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Why haven’t solar heat and photovoltaic panels been combined in one product?

Stephen Fields | Posted in General Questions on

The availability of appropriately oriented roof space for both would seem to make it a no-brainer to apply a thin film photovoltaic onto the cover of a solar heat panel. Sure, some efficiency of heat gain might be lost but you’d be getting electricity generation!

Any ideas?

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  1. Daniel Morrison | | #1

    Because it makes sense?

    Actually, there's a house up in northern CT, right near my house in fact, that ran PEX tubing under a metal roof with PV film on them. The single roof provides hot water and electricity. I think Stephen Winter Associates did it.

    Thanks for reminding me of a great house to cover in



    The "Main Stream Green" home built by Cherokee investment partners here in Cary NC used a system by Dawn Solar to accomplish this. basically it's just a staple up radiant system that goes under the roof sheathing after you install the solar PV and harvests the heat off the underside of the sheathing by way of a propylene glycol solution that brings heat from the attic down to a pre-heat tank upstream of the water heater. It makes up for it's lack of efficiency by it's size. I'm unclear what the plan is when you need to re-roof somewhere down the line at which time you would need to figure out how not to punch the pipes full of holes without pulling the pipes off the underside of the roof (in this case they have covered the pipes with spray foam.)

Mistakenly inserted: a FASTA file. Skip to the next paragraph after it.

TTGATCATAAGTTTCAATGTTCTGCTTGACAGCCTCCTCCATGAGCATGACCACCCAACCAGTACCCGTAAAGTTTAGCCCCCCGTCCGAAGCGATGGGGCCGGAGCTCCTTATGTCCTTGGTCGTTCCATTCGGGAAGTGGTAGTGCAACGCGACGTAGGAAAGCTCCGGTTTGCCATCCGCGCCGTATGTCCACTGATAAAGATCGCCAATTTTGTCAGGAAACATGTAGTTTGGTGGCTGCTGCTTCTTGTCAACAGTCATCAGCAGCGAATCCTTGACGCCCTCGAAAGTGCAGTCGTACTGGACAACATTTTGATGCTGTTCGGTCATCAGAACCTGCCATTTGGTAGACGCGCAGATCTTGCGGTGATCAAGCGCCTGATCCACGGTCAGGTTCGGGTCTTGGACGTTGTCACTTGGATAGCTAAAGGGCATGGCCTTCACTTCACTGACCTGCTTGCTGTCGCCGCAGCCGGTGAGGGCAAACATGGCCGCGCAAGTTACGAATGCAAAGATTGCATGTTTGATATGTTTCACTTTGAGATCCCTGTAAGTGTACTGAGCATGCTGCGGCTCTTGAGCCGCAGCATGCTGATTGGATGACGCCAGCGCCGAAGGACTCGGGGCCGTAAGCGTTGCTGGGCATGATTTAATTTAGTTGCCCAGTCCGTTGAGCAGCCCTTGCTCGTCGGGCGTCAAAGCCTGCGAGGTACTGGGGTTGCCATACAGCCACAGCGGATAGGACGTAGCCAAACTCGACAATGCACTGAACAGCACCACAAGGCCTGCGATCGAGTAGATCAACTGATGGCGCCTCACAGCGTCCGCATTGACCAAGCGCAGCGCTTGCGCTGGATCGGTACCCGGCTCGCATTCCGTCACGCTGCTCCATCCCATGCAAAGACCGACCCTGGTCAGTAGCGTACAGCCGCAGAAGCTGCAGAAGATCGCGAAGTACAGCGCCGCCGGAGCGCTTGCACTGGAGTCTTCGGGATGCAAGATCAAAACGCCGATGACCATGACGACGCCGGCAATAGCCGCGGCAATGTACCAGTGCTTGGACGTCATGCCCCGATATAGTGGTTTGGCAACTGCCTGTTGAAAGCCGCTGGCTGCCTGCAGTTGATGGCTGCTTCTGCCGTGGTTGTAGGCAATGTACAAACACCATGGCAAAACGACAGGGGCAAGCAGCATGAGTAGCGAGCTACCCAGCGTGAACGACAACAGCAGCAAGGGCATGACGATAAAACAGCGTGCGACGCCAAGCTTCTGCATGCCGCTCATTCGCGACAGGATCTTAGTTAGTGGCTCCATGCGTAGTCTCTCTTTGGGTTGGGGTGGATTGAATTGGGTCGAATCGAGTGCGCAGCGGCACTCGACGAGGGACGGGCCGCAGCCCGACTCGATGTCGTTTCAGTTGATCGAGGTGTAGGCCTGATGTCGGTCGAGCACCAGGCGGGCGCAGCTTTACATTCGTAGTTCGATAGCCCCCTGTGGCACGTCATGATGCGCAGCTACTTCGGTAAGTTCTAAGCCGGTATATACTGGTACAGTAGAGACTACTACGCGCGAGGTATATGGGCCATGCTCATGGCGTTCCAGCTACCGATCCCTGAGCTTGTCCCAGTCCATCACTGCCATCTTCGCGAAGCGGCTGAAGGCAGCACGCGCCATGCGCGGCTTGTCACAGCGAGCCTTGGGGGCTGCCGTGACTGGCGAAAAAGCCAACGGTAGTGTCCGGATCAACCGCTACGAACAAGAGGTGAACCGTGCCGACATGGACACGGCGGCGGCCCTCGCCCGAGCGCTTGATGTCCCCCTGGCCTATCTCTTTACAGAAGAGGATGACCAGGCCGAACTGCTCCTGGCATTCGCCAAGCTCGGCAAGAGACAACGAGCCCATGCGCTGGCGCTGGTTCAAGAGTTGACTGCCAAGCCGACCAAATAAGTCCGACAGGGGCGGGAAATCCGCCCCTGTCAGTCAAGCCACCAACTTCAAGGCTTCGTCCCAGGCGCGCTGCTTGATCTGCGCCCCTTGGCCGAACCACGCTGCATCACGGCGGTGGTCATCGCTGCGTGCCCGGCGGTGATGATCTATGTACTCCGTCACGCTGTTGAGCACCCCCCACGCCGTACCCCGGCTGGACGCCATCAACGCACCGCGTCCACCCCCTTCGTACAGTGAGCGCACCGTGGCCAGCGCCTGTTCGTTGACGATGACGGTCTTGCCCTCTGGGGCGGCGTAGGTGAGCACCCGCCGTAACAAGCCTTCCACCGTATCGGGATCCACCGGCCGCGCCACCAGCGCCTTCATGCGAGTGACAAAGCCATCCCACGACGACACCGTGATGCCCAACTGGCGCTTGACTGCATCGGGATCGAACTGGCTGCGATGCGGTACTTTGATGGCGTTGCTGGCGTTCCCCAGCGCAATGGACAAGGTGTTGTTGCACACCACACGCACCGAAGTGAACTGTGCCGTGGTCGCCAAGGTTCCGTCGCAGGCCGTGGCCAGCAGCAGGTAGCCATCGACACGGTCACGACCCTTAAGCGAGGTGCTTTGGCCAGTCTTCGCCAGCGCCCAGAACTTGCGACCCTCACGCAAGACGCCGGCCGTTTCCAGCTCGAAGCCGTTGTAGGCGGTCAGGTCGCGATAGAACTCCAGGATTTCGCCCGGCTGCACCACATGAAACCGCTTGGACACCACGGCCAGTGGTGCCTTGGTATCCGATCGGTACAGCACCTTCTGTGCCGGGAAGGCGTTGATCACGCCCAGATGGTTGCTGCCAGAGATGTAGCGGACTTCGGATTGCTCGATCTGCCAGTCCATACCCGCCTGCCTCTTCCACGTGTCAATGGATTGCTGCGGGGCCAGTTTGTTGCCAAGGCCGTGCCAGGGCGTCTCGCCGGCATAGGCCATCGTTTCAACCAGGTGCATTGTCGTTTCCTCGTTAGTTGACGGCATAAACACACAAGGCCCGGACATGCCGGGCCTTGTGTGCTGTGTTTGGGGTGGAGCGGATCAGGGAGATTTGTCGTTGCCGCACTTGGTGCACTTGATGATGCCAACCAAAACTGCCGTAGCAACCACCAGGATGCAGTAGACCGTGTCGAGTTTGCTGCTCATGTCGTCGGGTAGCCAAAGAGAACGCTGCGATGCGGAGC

The advantage is that the PV panels work better if they have cooling on the back so your point is absolutely correct that this is a great idea just waiting for fuller realization.



    I take that partially back. the Dawn System is like a radiant system but it installs above the roof deck between sleepers like a radiant floor and then you can install metal roofing or solar PV over the top of it. So it's a bit more fully thought out than I made it appear in my first reply.

    It still lacks the efficiency of a dedicated solar panel and makes up for that by it's large size.


  4. GBA Editor
    Martin Holladay | | #4

    Many researchers have built combination solar collectors over the years — that is, units integrating PV with solar thermal collection. While these have some advantages — obviously, the circulating fluid lowers the temperature of the PV array, improving PV efficiency — they have several disadvantages that prevent them from achieving commercial success. These disadvantages:

    1. Like a Swiss Army knife, such solar panels represent a compromise. You usually end up with a not-very-good solar collector married to a not-very-good PV array.

    2. Once the solar thermal piping develops a leak, you have a maintenance nightmare. Solar thermal collectors usually develop problems sooner than PV modules, and once one element fails, the entire assembly has to come off the roof for repair or replacement.

  5. Riversong | | #5

    SunDrum Solar offers combination solar thermal/PV systems that have a combined efficiency of greater than 50%.

    One of their units was installed on the Needham MA zero-energy house:

  6. TKunhardt | | #6

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